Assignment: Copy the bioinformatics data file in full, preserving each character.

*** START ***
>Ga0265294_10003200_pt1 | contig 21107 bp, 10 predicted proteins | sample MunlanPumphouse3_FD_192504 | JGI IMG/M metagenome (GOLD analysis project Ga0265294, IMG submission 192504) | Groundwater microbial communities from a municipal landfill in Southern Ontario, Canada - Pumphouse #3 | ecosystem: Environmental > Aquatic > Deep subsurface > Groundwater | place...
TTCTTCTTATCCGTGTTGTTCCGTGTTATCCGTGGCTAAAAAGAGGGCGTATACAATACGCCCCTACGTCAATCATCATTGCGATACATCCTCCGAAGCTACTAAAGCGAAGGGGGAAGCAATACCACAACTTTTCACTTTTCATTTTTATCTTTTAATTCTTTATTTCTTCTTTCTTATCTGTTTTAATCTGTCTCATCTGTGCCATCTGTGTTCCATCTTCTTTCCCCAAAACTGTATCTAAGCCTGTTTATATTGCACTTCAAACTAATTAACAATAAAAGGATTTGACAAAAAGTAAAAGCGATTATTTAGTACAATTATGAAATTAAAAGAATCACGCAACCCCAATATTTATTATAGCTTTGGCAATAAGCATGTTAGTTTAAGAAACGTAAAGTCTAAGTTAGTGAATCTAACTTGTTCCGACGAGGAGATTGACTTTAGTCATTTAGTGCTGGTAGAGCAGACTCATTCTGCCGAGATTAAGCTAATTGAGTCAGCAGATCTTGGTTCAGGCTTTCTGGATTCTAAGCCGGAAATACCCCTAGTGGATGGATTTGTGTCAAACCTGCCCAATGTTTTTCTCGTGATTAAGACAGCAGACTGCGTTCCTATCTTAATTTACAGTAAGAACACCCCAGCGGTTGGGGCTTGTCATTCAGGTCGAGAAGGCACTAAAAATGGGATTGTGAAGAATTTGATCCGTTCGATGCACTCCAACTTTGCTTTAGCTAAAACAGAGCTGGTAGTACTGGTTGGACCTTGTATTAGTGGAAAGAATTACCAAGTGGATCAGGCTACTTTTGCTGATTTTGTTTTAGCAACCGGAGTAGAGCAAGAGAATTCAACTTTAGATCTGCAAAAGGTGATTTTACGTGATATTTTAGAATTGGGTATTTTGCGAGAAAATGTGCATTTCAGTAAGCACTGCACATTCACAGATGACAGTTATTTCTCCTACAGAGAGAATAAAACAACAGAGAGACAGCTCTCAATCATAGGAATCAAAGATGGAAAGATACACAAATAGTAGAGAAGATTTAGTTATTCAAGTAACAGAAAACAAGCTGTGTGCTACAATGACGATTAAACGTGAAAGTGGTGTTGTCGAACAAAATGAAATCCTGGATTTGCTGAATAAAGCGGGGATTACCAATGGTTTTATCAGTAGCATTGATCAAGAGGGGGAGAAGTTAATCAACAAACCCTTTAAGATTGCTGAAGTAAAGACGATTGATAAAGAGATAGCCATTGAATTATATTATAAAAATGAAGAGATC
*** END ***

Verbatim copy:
>Ga0265294_10003200_pt1 | contig 21107 bp, 10 predicted proteins | sample MunlanPumphouse3_FD_192504 | JGI IMG/M metagenome (GOLD analysis project Ga0265294, IMG submission 192504) | Groundwater microbial communities from a municipal landfill in Southern Ontario, Canada - Pumphouse #3 | ecosystem: Environmental > Aquatic > Deep subsurface > Groundwater | place...
TTCTTCTTATCCGTGTTGTTCCGTGTTATCCGTGGCTAAAAAGAGGGCGTATACAATACGCCCCTACGTCAATCATCATTGCGATACATCCTCCGAAGCTACTAAAGCGAAGGGGGAAGCAATACCACAACTTTTCACTTTTCATTTTTATCTTTTAATTCTTTATTTCTTCTTTCTTATCTGTTTTAATCTGTCTCATCTGTGCCATCTGTGTTCCATCTTCTTTCCCCAAAACTGTATCTAAGCCTGTTTATATTGCACTTCAAACTAATTAACAATAAAAGGATTTGACAAAAAGTAAAAGCGATTATTTAGTACAATTATGAAATTAAAAGAATCACGCAACCCCAATATTTATTATAGCTTTGGCAATAAGCATGTTAGTTTAAGAAACGTAAAGTCTAAGTTAGTGAATCTAACTTGTTCCGACGAGGAGATTGACTTTAGTCATTTAGTGCTGGTAGAGCAGACTCATTCTGCCGAGATTAAGCTAATTGAGTCAGCAGATCTTGGTTCAGGCTTTCTGGATTCTAAGCCGGAAATACCCCTAGTGGATGGATTTGTGTCAAACCTGCCCAATGTTTTTCTCGTGATTAAGACAGCAGACTGCGTTCCTATCTTAATTTACAGTAAGAACACCCCAGCGGTTGGGGCTTGTCATTCAGGTCGAGAAGGCACTAAAAATGGGATTGTGAAGAATTTGATCCGTTCGATGCACTCCAACTTTGCTTTAGCTAAAACAGAGCTGGTAGTACTGGTTGGACCTTGTATTAGTGGAAAGAATTACCAAGTGGATCAGGCTACTTTTGCTGATTTTGTTTTAGCAACCGGAGTAGAGCAAGAGAATTCAACTTTAGATCTGCAAAAGGTGATTTTACGTGATATTTTAGAATTGGGTATTTTGCGAGAAAATGTGCATTTCAGTAAGCACTGCACATTCACAGATGACAGTTATTTCTCCTACAGAGAGAATAAAACAACAGAGAGACAGCTCTCAATCATAGGAATCAAAGATGGAAAGATACACAAATAGTAGAGAAGATTTAGTTATTCAAGTAACAGAAAACAAGCTGTGTGCTACAATGACGATTAAACGTGAAAGTGGTGTTGTCGAACAAAATGAAATCCTGGATTTGCTGAATAAAGCGGGGATTACCAATGGTTTTATCAGTAGCATTGATCAAGAGGGGGAGAAGTTAATCAACAAACCCTTTAAGATTGCTGAAGTAAAGACGATTGATAAAGAGATAGCCATTGAATTATATTATAAAAATGAAGAGATC